- Shared or Compatible Goals: People draw closer when they share a similar aim or when their goals can be mutually satisfied.
- Progress Toward These Goals: While a team is making progress, members feel highly cohesive: when progress stops, cohesiveness decreases.
- Shared Norms and Values: Although successful teams will tolerate and even thrive on some differences in member's attitudes and behavior, wide variation in the team's definition of what actions or beliefs are proper will reduce cohesiveness.
- ack of Perceived Threat Between Members: Cohesive team members see no threat to their status, dignity, and material or emotional well-being. Often competition arises with teams, and as a result members feel threatened.
- Interdependence of Members: Teams become cohesive when their needs can be satisfied only with the help of other members.
- Threats from Outside the Team: When members perceive a threat to the team's existence or image (teams have self-concepts, just as individuals do), they grow closer together.
- Mutual Perceived Attractiveness and Friendship: Teams often become close simply because members like each other.
- Shared Team Experiences: When members have been through some unusual or trying experiences, they draw together.
Nature of Conflict
-Conflict is an expressed struggle between at least two interdependent parties who perceive incompatible goals, scarce resources, and interference from other party in achieving their goals.
-Conflict can only exist if both parties are aware of the disagreement.
-Conflict is natural. So are the associated feelings.
-Hurt, Anger, Frustration, etc. can make conflict intense
-Every relationship of any depth has conflict
-No matter how close, how understanding, how compatible you are with each other your ideas, actions, and needs won't always match.
Example of Conflict
Conflict: Neighbors Music Keeps You Awake All Night
Incompatible Goals: Neighbor wants to enjoy to loud music at night and you want get a good night sleep.
Scarce Resources: Your neighbor or you will loose out.
Interference From Other Party In Achieving Their Goals: Does the neighbor achieve their goal of enjoying loud music at night and you loose sleep? Or will you achieve your goal of a good night sleep and the neighbor does not get to achieve their goal of listening to loud music at night?
Impossible to Avoid Conflict
Since it is impossible to avoid conflicts, the challenge is to develop effective communication and constructive conflict resolution skills.
- listening carefully
- relating to the other persons side
- effective communication
Remember. ..conflict can actually keep good relationships strong and may help to clear the air.
Personal Conflict Styles
inability or unwillingness to express thoughts or feelings of conflict
communicator expresses a criticism or demand face to face that threatens the person at whom it is directed
the communicator expresses hostility in an obscure way
conveys a message in a roundabout manner
a message expresses the speaker's needs, thoughts, and feelings clearly and directly without judging or dictating to others
|Conflict Style||Approach to Others||Decision Making||Self-Sufficiency||Behavior in Problem Situations||Response of Others||Success Pattern|
|Non Assertive||I'm not OK; you're OK||Let others choose||Low||Flees; gives in||Disrespect, guilt, anger, frustration||Succeeds by luck or charity of others|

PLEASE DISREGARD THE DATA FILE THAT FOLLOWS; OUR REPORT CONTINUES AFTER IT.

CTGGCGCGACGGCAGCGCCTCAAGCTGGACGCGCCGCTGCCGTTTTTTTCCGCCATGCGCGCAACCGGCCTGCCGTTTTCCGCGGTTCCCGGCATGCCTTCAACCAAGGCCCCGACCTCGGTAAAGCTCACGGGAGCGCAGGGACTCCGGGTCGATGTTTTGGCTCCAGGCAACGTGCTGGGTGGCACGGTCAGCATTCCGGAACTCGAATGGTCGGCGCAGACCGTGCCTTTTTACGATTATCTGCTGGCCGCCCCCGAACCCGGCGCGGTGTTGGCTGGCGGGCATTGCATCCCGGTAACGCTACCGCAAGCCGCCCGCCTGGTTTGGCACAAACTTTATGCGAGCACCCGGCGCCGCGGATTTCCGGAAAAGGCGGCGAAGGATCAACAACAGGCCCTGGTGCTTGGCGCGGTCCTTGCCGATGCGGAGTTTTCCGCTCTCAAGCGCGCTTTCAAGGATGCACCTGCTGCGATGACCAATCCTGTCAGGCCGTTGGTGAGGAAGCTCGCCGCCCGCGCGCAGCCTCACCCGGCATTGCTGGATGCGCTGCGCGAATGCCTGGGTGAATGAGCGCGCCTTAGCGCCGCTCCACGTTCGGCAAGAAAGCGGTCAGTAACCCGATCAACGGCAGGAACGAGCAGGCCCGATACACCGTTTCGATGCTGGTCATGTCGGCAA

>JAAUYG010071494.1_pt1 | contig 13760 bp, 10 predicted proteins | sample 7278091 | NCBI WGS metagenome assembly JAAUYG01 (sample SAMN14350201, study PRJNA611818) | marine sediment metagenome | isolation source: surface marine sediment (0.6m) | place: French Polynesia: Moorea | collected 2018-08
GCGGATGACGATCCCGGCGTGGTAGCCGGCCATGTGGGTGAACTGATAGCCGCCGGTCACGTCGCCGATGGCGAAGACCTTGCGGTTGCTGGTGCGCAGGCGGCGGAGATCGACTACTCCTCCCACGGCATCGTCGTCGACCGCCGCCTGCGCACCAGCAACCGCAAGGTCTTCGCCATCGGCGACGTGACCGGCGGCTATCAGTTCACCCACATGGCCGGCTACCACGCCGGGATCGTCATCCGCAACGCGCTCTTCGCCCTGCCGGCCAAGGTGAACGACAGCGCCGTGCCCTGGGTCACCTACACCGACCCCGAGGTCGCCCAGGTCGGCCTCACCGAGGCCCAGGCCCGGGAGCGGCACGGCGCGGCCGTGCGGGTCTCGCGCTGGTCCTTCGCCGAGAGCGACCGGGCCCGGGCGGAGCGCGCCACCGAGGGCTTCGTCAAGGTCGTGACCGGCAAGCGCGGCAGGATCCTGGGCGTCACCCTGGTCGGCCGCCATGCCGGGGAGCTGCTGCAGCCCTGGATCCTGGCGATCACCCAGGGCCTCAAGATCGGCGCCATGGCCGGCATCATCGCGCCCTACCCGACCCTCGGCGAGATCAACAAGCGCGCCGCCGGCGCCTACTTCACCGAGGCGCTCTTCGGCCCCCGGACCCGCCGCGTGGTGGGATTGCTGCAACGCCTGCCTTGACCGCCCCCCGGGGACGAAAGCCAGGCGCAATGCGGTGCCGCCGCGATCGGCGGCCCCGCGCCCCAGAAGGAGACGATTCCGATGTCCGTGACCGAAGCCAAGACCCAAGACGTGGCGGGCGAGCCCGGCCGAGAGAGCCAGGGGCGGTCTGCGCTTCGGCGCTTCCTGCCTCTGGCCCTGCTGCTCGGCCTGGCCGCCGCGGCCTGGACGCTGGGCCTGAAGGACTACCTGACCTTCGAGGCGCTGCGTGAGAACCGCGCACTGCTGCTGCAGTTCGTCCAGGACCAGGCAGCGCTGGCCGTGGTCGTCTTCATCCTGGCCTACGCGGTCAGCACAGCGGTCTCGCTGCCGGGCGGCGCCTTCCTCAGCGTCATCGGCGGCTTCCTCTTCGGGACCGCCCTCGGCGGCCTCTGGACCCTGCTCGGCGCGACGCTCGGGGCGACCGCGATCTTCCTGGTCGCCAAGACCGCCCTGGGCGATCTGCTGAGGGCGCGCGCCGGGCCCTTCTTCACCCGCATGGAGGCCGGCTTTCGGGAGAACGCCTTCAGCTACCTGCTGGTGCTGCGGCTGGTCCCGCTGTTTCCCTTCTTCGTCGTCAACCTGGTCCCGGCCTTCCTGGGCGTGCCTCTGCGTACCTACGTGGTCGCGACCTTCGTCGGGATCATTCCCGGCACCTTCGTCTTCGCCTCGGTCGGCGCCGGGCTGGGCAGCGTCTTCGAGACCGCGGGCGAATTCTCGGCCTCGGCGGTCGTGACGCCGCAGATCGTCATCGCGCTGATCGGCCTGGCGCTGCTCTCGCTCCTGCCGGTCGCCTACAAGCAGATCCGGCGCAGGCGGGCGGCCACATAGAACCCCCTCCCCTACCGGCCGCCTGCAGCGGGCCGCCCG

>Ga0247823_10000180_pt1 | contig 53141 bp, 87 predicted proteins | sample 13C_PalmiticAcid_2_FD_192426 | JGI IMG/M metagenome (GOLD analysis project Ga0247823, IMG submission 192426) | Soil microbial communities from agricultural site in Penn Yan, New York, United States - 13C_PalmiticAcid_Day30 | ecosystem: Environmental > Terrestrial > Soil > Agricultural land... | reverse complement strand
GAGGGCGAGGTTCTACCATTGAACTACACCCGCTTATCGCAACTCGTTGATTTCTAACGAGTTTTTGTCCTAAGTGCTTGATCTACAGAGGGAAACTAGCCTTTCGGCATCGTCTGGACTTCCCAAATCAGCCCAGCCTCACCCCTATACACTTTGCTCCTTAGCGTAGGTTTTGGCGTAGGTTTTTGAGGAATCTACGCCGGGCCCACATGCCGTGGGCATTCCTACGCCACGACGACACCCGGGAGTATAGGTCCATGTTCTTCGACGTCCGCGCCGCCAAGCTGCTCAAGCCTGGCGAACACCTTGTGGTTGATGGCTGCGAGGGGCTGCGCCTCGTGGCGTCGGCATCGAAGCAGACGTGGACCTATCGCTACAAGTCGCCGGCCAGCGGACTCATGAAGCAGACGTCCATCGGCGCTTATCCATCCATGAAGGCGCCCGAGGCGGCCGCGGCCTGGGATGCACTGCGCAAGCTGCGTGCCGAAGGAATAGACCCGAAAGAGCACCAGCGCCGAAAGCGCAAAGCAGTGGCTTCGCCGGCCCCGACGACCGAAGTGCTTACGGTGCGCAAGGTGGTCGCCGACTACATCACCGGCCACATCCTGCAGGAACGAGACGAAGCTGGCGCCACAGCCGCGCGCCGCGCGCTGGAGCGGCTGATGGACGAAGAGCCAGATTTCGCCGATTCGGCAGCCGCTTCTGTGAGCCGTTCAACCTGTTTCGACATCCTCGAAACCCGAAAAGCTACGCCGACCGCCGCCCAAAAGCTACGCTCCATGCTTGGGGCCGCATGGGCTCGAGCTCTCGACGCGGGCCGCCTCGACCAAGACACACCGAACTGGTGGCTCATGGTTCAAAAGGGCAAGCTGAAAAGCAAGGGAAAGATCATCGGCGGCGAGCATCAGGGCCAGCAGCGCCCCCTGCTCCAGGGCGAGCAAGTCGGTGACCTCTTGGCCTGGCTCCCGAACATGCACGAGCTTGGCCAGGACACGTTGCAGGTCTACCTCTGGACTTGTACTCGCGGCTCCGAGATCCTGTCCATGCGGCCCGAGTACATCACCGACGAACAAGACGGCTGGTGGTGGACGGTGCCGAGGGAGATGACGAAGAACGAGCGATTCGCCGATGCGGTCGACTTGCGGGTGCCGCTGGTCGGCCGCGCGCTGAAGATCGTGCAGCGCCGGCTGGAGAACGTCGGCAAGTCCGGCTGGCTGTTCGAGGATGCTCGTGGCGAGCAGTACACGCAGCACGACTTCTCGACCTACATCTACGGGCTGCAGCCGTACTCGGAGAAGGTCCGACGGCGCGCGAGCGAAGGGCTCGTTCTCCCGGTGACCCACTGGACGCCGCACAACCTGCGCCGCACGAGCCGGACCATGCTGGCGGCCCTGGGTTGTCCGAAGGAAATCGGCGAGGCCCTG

|Directly Aggressive||I'm OK, you're not OK||Choose for others. They know it.||High or Low||Outright attack||Hurt, defensiveness, humiliation||Feels compelled to beat out others|
|Passive Aggressive||I'm OK, you're not OK. (But I'll let you think you are.)||Chooses for others. They don't know it.||Looks high, but usually low||Concealed Attack||Confusion, frustration, feelings of manipulation||Wins by manipulation|
|Indirect||I'm OK, your not OK or I'm not OK, your 're Ok.||Chooses for others. They don't know it.||High or low||Strategic||Unknowing compliance or resistance||Unwitting compliance of others|
|Assertive||I'm Ok you're OK||Chooses for self.||Usually high||Direct Confrontation||Mutual Respect||Attempts "win-win" solutions|
Which Style is Best?
You may say "assertive communication" is superior because it allows you to express yourself honestly, and seems to have the greatest chance of success but it is an oversimplification to say that any one style is best.
Factors it Depends on:
Assertion in Conflict Resolution (Also know as the clear message format.."I statements")
A complete assertive message has five parts:
Behavioral Description - describing an event without interpreting it.
Interpretation - attaching meaning to the behavior.
Feeing - clarifying the impact. How do you feel about this ...angry ...frustrated ...confused?
Consequence - explaining the result
Intention - communicating where you stand; or, request of others; or, description of how you plan to act in the future.
Methods of Conflict Resolution Strategies
|Method of Conflict Resolution||Description|
|Win-Lose Problem Solving||
|Lose-Lose Problem Solving||
|Compromise Problem Solving||
|Win-Win Problem Solving||
Although a win-win approach sounds ideal, it is not always possible, or even appropriate.
Choosing the Most Appropriate Method of Conflict Resolution
Consider deferring to the other person
- When you discover you are wrong
- When the issue is more important to the other person that it is to you
- To let others learn by making their own mistakes
- When the long-term cost of winning may not be worth the short-term gains
- When there is not enough time to seek a win-win outcome
- When the issue is not important enough to negotiate at length
- When the other person is not willing to seek a win-win outcome
- When the issue is important and the other person will take advantage of your noncompetitive approach
- When the issue is too important for a compromise
- When a long-term relationship between you and the other person is important
- When the other person is willing to cooperate
Win-Win Communication Skills and Steps
Win-Win process is difficult!!
- people feel the need to compete
- emotional reflexes prevent constructive solutions
- require both party's cooperation
Step 1 - Identify your Problem and Unmet Needs
- realize that the problem is yours - you are the one dissatisfied!
- what are your unmet needs?
- clearly describe each without judgment or evaluation (to yourself)
Step 2 - Make a Date
- recognize that immediately may not be the best time
- find a mutually convenient time
Step 3 - Describe your Pr